It’s already a good bit into September, but I had some trouble finishing the last exercise from the eighth chapter of One Year to a Writing Life. The chapter was entitled Poetic Prose and the Prose Poem and dealt, quite obviously, with the prose poem and poetic elements in prose. I enjoyed this chapter and the exercises quite a bit, in spite of struggling with the last one. The first part focused on adding elements like rhythm, repetition and imagery to your prose in order to make it more poetic. This is something I try to do fairly often in my regular writing, but it’s not something I think about very consciously, and this chapter was a good reminder to keep these sorts of things in mind. The first exercise was to write a “first line” about a snow storm using iambic meter. I found this one a little tricky because I’m not used to counting beats and such in prose (or in poetry for that matter; I usually write in free verse). Here is my (hopefully) iambic line:
The house was slowly buried in the snow.
Not very exciting, I know. The second exercise was to continue describing a snow storm, and to pay attention to word sounds while doing it. I ended up focusing mostly on alliteration:
The flakes fell, flew, in flurries, fluttering like flocks of frozen butterflies.
I have a bit of a weakness for alliteration, and I’ll admit I really want to make sure I use this line somewhere at some point. Exercise three involved writing a short paragraph (rather than just lines) on a snow storm (or something else), paying attention to rhythm and repetition. I ended up combining it with exercise four, which was to write a paragraph paying attention to similes and metaphors. Here it is:
The house was slowly buried in the snow. The flakes fell in flurries, fluttering like flocks of frozen butterflies. The girl watched them from inside the window as they landed on the cold glass, freezing into patterns or being blow away again by the bitterly cold wind which whined around the corners of the house like some spectral, wounded animal. Trees, concealed by the flurries of snow, creaked dully, but Nana said they wouldn’t fall on the house. Nana knew these things.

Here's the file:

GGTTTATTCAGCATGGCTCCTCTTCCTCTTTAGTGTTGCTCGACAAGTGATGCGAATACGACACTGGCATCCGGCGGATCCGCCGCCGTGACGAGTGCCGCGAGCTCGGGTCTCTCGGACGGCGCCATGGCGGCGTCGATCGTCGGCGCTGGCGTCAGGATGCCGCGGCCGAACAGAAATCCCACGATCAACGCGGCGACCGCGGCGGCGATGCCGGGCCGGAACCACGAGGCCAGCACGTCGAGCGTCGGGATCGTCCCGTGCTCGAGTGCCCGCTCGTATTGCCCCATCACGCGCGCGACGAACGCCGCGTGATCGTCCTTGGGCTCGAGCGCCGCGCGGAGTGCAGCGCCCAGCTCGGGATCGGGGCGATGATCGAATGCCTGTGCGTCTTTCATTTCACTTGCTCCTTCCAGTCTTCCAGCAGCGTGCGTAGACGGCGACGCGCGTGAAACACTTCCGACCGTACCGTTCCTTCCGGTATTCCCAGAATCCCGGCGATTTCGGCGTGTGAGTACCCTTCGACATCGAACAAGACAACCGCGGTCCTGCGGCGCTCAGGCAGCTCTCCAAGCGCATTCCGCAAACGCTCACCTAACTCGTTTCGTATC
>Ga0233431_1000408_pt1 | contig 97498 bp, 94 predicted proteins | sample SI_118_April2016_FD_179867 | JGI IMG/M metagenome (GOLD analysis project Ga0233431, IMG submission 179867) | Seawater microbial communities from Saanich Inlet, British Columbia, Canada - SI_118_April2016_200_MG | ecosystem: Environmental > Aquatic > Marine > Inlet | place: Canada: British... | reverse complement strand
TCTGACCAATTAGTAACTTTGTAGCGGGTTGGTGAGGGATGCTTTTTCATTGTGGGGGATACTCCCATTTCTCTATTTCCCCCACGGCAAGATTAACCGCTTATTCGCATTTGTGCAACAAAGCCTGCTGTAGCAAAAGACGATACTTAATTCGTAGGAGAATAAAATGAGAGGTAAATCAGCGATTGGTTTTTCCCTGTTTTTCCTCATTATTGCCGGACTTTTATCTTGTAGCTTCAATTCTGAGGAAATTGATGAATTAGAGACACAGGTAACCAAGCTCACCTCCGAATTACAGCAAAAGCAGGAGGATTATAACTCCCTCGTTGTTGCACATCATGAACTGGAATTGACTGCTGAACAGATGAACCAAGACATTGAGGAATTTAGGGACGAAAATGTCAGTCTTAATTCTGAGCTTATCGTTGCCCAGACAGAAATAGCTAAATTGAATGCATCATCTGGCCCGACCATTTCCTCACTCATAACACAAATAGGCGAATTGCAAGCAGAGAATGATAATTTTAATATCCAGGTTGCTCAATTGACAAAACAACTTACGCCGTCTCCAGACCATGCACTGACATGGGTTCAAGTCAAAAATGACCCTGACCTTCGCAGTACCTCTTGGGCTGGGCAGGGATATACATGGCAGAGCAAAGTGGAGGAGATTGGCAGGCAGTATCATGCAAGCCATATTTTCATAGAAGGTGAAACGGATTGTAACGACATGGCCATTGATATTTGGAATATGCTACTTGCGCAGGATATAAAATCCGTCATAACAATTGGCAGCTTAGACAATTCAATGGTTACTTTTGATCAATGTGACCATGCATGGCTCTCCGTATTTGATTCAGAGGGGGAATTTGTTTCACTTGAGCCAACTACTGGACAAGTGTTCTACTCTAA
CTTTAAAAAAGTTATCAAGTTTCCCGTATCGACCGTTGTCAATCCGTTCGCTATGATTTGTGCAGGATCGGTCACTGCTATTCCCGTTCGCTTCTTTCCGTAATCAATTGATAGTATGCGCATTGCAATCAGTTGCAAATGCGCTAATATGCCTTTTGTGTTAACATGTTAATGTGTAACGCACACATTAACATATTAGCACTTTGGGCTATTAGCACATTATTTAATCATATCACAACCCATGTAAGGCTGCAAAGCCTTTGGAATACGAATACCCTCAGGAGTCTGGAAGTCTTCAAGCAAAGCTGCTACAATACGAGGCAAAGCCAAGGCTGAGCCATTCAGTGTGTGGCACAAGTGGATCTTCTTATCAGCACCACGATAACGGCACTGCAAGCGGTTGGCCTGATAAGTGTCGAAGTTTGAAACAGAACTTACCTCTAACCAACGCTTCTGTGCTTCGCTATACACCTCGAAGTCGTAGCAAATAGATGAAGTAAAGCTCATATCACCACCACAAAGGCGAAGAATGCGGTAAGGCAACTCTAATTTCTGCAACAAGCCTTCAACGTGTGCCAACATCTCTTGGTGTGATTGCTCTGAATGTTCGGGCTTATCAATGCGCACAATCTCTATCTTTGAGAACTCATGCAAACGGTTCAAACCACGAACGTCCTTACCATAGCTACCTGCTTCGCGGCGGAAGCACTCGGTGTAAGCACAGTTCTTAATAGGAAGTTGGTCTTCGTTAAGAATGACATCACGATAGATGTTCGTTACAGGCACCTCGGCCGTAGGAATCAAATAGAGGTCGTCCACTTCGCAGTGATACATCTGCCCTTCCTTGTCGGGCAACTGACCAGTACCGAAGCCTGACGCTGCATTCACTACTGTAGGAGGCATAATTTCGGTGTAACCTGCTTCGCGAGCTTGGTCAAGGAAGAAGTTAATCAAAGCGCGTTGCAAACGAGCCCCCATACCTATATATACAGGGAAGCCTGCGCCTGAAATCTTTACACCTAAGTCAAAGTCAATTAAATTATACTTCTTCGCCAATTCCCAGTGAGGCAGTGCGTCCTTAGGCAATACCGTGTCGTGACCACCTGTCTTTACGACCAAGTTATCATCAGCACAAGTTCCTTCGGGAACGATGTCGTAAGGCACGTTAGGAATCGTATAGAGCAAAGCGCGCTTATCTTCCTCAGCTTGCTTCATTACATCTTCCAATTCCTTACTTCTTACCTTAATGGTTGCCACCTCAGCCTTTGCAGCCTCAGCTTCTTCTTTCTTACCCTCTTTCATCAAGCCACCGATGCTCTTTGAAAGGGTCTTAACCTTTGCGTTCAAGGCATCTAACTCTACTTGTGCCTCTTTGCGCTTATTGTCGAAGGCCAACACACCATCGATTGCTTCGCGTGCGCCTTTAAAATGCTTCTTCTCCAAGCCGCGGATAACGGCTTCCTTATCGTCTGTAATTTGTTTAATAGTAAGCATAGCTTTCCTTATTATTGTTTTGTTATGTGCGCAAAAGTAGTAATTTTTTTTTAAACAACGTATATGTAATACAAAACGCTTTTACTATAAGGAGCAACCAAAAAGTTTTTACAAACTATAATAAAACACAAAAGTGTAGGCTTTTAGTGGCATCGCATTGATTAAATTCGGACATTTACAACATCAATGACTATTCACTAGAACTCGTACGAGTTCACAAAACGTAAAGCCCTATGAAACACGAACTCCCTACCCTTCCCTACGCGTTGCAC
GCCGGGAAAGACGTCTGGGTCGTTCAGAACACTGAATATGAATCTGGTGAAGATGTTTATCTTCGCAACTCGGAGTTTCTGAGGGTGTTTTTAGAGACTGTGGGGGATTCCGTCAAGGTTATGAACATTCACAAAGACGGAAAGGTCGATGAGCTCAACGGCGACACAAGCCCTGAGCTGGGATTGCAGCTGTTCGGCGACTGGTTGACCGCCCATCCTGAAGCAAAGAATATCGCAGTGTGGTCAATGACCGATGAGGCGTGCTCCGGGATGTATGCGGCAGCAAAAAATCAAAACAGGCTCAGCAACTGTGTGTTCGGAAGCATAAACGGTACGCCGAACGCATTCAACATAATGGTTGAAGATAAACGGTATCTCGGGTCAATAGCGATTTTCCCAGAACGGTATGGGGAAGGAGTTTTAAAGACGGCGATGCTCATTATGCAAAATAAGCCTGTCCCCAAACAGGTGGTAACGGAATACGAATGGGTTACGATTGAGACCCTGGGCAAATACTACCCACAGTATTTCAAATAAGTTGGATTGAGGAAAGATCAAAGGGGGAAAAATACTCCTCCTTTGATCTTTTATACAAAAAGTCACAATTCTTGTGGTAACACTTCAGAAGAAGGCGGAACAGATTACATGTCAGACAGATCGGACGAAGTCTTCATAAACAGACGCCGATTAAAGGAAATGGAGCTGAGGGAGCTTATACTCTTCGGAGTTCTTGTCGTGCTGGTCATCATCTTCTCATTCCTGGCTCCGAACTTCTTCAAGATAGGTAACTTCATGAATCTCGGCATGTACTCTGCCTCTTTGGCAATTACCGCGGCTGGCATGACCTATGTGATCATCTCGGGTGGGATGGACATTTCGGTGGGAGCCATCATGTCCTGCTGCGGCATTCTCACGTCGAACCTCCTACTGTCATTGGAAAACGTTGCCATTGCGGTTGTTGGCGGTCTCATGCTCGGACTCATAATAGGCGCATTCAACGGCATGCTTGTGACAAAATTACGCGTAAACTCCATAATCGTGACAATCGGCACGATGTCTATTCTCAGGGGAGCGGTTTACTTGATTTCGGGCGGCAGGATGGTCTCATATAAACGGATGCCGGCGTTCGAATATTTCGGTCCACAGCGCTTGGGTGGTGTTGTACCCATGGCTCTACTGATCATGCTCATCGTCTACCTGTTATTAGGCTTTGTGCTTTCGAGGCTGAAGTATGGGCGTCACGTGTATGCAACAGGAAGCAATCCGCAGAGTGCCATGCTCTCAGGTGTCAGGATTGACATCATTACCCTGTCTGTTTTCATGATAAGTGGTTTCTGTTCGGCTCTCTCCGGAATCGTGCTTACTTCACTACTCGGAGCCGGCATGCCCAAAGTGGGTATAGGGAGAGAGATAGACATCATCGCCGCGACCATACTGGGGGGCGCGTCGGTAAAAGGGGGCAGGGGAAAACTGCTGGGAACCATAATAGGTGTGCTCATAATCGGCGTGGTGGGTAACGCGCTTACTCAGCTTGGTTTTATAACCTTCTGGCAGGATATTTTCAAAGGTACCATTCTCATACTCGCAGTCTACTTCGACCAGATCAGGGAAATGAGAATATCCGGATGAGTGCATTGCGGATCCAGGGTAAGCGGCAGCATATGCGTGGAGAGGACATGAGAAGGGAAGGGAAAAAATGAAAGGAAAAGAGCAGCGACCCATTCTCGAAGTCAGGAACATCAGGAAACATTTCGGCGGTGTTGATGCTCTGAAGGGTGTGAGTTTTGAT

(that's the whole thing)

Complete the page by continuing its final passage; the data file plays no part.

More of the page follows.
Maybe it’s the frozen butterflies again, but I kind of like this piece and may try to turn it into something slightly longer at some point (we’ll see).
The last two exercises switched the focus from poetic prose to the prose poem, one concerning the narrative prose poem and one the object prose poem. I wrote this narrative snippet based on a dream I had quite a while back:
The bed linen still smelt of fabric softener. She dozed off, inch after inch relaxing until she had melted into the bed. The pull came, gripped her by the sternum and lifted her onto the mountain where she would fall. She knew she’d grow wings, but she still held her breath as her balance shifted and she began to plummet. The wings came suddenly, jerking her upward with their fluttering, upward with the fluttering of her eyelids.
The bed linen still smelled like fabric softener.
Not sure about this one. It needs a bit of polish, certainly. The last exercise, on the object prose poem, I really struggled with. I think this was largely because I got hung up on writing it in the way that the author advised, which was to begin with an object and describe it, then make a leap to writing about something else (she suggested a loved one) and then grounding the piece by tying the two together in the final lines. I found it hard to do this without it coming across as contrived. Here is what I wrote:
The porcelain pig is small. Small enough to fit in the palm of my hand. It is painted brown, with a large blue and white flower on each flank, and although it is older than I am it has kept its luster. The eyes are small black dots. A thin slot runs along its back and if you wiggle it, small, aged coins jiggle inside it. It’s that old-fashioned sort of piggy bank where the only way to free the coins is to break it. They’ll stay imprisoned.
When I think of my grandmother I think of caramels, hand-quilted bed covers and cookies filled with raspberry jam. I have it on good authority that this isn’t who she was but before I knew her, really knew her, dementia had made her into someone else. She was still in there somewhere, imprisoned.
Am I comparing my grandmother to a piggy bank? Probably not; we all have things jiggling inside us. The funny thing, though, is that I can’t remember if it was my grandmother who gave it to me.
It’s… weird. The first paragraph is okay, the second I like and the third just kind of…falls flat. I realize, now that I’m reading the instructions, that I didn’t actually have to make a leap to a loved one. I could’ve leaped someplace else entirely, but for some reason I got stuck on this pattern and so it took me several days extra to finish the exercise. In spite that hiccup, this was one of the more enjoyable months to me! The next chapter is called The Alchemy of Imagination. A bit of a cryptic title but I think it will be fun.